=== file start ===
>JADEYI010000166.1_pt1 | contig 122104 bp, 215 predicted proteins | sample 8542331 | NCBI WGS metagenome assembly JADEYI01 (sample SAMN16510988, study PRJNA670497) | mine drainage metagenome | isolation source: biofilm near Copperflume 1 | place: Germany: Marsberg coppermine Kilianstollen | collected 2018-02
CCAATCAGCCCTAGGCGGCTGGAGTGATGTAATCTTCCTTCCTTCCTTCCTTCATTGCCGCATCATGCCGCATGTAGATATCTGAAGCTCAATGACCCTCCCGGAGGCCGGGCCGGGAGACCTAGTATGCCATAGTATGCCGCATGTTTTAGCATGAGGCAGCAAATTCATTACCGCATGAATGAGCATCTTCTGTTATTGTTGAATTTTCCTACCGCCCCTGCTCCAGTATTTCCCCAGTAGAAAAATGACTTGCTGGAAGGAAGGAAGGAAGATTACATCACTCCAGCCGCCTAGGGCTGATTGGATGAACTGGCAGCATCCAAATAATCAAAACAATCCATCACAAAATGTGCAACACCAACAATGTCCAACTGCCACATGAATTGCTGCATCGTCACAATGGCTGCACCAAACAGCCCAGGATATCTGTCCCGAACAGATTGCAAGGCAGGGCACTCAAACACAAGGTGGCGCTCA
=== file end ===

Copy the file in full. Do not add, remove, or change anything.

>JADEYI010000166.1_pt1 | contig 122104 bp, 215 predicted proteins | sample 8542331 | NCBI WGS metagenome assembly JADEYI01 (sample SAMN16510988, study PRJNA670497) | mine drainage metagenome | isolation source: biofilm near Copperflume 1 | place: Germany: Marsberg coppermine Kilianstollen | collected 2018-02
CCAATCAGCCCTAGGCGGCTGGAGTGATGTAATCTTCCTTCCTTCCTTCCTTCATTGCCGCATCATGCCGCATGTAGATATCTGAAGCTCAATGACCCTCCCGGAGGCCGGGCCGGGAGACCTAGTATGCCATAGTATGCCGCATGTTTTAGCATGAGGCAGCAAATTCATTACCGCATGAATGAGCATCTTCTGTTATTGTTGAATTTTCCTACCGCCCCTGCTCCAGTATTTCCCCAGTAGAAAAATGACTTGCTGGAAGGAAGGAAGGAAGATTACATCACTCCAGCCGCCTAGGGCTGATTGGATGAACTGGCAGCATCCAAATAATCAAAACAATCCATCACAAAATGTGCAACACCAACAATGTCCAACTGCCACATGAATTGCTGCATCGTCACAATGGCTGCACCAAACAGCCCAGGATATCTGTCCCGAACAGATTGCAAGGCAGGGCACTCAAACACAAGGTGGCGCTCA